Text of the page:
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Jack The Ripper -source based

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Emily Carpenter 10Y History Coursework: Jack The Ripper. 1.From Source A, in relation to the murder of Polly Nicholls, I know that it was unusual. In the space of a month two murders of this type have occurred and in the "East End Observer" they were described as 'singular.' During this time murders wouldn't be uncommon so this must have been of an unusual nature. The victim was 'the poorest of the poor' so there is no financial motive. It took place the poorest part of London with narrow streets and a great amount of alcoholics. Murders wouldn't have been uncommon so this makes me realise that it was the first serial killer of the time. It is also described as 'the work of a demented being' and 'extraordinary violence' was used. It was obviously not a spontaneous attack, as the severity of the attacks must have been planned for the murderer to have a lethal weapon. There does not seem to be a logical explanation, which explains why these attacks have taken place, the killer has taken time to kill the victim in a very 'violent' way. I don't think this is the most reliable of sources because it is a newspaper article and is likely to be exaggerated to make money. As far as the actual murder of Polly Nicholls is concerned there are no facts explaining what happened or where the attack took place. ...read more.


This bias could've led Elizabeth Long to believing this man was part of the Jewish community. Source E is a lot more useful because it explains more about the area where the attacks took place. Whitechapel was very poor area of London and only the very poorest people lived and there were many prostitutes. Whitechapel was described to have "open and defiant ruffianism." This would mean that there would always be violence and disturbance in the streets, so it would be very difficult to spot a suspicious character. It was also described as "an apocalypse of evil." This suggests to me that the area was like a third world country; the areas police was not very advanced. They had never had to deal with a serial killer and did not know what to do. The police wanted to offer rewards to anyone with information, hoping to get more evidence. However the Home secretary did not believe this was needed, believing that this could create more false evidence due to the amount of struggling people in the area. These sources are useful to some extent but a lot more detail could have been included. The metropolitan police force had only recently been developed and the force only had detectives since 1842. The methods detectives used were slowly developing, but were very amateur at this stage. The basic method was simply to follow suspicious characters whilst wearing plain clothes. ...read more.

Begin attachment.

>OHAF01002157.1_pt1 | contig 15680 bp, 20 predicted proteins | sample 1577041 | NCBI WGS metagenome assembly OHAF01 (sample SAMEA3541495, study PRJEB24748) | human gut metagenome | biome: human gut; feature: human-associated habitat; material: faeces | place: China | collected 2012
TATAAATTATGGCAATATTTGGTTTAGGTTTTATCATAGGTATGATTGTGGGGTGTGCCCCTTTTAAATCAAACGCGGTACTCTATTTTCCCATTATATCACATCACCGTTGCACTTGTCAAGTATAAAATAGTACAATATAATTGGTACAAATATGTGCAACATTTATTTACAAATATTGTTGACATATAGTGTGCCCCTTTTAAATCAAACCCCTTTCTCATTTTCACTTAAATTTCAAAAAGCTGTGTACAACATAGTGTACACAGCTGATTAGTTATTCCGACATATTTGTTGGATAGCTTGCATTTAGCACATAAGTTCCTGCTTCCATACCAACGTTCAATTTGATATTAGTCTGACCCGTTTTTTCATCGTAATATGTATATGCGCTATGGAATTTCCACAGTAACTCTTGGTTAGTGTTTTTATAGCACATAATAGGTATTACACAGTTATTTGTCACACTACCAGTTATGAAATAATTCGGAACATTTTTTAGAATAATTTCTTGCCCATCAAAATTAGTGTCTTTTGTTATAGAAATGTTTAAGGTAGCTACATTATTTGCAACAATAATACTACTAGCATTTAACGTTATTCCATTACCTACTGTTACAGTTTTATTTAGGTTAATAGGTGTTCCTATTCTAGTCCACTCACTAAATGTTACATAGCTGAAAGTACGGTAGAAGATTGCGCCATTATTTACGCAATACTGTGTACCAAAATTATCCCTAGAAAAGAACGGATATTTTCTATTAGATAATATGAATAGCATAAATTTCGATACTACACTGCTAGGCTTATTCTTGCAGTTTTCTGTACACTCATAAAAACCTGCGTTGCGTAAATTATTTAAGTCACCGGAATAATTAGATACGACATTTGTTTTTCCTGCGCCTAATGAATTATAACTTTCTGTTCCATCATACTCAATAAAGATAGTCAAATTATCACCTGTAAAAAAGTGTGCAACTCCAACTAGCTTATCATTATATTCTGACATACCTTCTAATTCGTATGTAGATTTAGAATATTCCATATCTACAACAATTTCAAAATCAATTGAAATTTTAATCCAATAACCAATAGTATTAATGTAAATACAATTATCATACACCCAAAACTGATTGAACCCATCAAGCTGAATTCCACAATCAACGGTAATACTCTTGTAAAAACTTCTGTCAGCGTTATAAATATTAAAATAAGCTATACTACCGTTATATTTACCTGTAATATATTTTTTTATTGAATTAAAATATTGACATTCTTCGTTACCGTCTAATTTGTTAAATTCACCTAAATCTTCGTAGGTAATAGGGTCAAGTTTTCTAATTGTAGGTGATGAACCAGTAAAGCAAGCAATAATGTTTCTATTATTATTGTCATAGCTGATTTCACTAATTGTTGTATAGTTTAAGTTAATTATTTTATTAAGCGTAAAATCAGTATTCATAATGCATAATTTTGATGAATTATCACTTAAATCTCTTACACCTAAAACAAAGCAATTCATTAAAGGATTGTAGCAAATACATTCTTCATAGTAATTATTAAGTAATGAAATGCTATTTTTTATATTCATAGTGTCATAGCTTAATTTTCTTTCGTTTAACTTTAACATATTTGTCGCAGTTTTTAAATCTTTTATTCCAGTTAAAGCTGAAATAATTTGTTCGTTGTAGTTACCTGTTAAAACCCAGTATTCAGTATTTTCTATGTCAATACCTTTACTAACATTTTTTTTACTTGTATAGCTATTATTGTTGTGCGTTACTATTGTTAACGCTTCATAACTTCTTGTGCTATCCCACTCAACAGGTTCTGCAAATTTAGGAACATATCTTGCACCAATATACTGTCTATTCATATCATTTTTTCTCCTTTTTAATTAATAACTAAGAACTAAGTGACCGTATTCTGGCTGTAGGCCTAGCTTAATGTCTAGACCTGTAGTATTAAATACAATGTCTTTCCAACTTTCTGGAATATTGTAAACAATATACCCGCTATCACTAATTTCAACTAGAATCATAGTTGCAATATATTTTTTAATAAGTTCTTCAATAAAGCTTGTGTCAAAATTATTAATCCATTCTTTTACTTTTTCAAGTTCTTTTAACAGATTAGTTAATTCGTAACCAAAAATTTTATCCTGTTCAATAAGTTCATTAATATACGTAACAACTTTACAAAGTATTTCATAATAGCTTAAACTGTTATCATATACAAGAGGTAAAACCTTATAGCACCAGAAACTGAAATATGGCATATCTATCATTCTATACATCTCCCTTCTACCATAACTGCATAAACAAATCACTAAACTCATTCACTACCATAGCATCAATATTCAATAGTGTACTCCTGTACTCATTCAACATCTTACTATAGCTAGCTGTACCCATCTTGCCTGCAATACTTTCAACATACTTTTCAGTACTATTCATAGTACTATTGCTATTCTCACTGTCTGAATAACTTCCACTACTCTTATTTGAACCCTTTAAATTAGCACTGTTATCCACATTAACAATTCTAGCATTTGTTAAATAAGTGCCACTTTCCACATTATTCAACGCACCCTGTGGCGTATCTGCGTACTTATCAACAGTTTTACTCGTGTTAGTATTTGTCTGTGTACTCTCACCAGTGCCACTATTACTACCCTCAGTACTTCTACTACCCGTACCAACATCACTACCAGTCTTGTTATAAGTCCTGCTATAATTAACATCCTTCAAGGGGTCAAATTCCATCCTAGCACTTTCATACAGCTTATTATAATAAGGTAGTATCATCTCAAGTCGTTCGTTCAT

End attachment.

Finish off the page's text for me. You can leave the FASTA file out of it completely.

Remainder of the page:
Taking all of this into account I believe the only way Jack the Ripper could have been caught is if he was found with a victim or if there was a witness. I think the Ripper was close to being caught after the murder of Elizabeth Stride as there was no mutilation of the body except for a slit to the throat, also he moved on to murder another women in the same night. Source H sums up the situation the police were in during these murders, describing the murders to be 'carried out with such ruthlessness.' This again bringing up the issue that the murders faced every day were normally by someone who knew the victim, as a drunken mistake or something of the like. However the Ripper murders were brutal and obviously intended by the killer. The police could not have been prepared for this because of lack of experience. I find it interesting that all the murders were in the same poor area, and every victim was or had ben a prostitute. I can see how close the muders were by the map in Source I. In conclusion I think it was not the fault of the police force, but lack of experience. If the case had been solved it would be down to chance and obviously the police did not have luck on their side! Around two months later when the Ripper had not been caught and another attack had not taken place, it was decided that he was dead, in an asylum or left the country. ...read more.

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